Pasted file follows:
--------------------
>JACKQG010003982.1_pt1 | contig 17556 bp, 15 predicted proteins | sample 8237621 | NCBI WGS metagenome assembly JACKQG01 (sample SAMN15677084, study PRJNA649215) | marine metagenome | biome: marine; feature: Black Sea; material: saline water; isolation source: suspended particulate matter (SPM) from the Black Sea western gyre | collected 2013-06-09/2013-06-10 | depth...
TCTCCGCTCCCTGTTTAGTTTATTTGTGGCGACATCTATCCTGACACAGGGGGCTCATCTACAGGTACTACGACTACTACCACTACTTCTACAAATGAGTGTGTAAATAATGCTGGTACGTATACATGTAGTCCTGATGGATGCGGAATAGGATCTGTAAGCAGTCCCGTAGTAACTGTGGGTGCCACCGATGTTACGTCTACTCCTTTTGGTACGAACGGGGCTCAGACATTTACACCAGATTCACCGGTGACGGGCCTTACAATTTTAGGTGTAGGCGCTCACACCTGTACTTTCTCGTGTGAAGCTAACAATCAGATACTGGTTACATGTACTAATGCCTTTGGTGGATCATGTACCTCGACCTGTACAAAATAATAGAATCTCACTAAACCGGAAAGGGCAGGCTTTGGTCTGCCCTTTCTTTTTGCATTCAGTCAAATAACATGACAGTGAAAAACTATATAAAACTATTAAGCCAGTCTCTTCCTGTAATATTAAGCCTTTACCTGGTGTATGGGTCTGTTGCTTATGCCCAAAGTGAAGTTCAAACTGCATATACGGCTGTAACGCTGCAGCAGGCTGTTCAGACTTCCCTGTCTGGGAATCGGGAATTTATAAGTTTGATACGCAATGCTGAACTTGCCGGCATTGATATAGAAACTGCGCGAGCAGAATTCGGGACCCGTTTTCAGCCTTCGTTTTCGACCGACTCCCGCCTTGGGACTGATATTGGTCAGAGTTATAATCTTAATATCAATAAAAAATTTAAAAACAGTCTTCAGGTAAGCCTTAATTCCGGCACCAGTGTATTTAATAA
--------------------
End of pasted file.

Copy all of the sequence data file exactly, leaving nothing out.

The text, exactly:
>JACKQG010003982.1_pt1 | contig 17556 bp, 15 predicted proteins | sample 8237621 | NCBI WGS metagenome assembly JACKQG01 (sample SAMN15677084, study PRJNA649215) | marine metagenome | biome: marine; feature: Black Sea; material: saline water; isolation source: suspended particulate matter (SPM) from the Black Sea western gyre | collected 2013-06-09/2013-06-10 | depth...
TCTCCGCTCCCTGTTTAGTTTATTTGTGGCGACATCTATCCTGACACAGGGGGCTCATCTACAGGTACTACGACTACTACCACTACTTCTACAAATGAGTGTGTAAATAATGCTGGTACGTATACATGTAGTCCTGATGGATGCGGAATAGGATCTGTAAGCAGTCCCGTAGTAACTGTGGGTGCCACCGATGTTACGTCTACTCCTTTTGGTACGAACGGGGCTCAGACATTTACACCAGATTCACCGGTGACGGGCCTTACAATTTTAGGTGTAGGCGCTCACACCTGTACTTTCTCGTGTGAAGCTAACAATCAGATACTGGTTACATGTACTAATGCCTTTGGTGGATCATGTACCTCGACCTGTACAAAATAATAGAATCTCACTAAACCGGAAAGGGCAGGCTTTGGTCTGCCCTTTCTTTTTGCATTCAGTCAAATAACATGACAGTGAAAAACTATATAAAACTATTAAGCCAGTCTCTTCCTGTAATATTAAGCCTTTACCTGGTGTATGGGTCTGTTGCTTATGCCCAAAGTGAAGTTCAAACTGCATATACGGCTGTAACGCTGCAGCAGGCTGTTCAGACTTCCCTGTCTGGGAATCGGGAATTTATAAGTTTGATACGCAATGCTGAACTTGCCGGCATTGATATAGAAACTGCGCGAGCAGAATTCGGGACCCGTTTTCAGCCTTCGTTTTCGACCGACTCCCGCCTTGGGACTGATATTGGTCAGAGTTATAATCTTAATATCAATAAAAAATTTAAAAACAGTCTTCAGGTAAGCCTTAATTCCGGCACCAGTGTATTTAATAA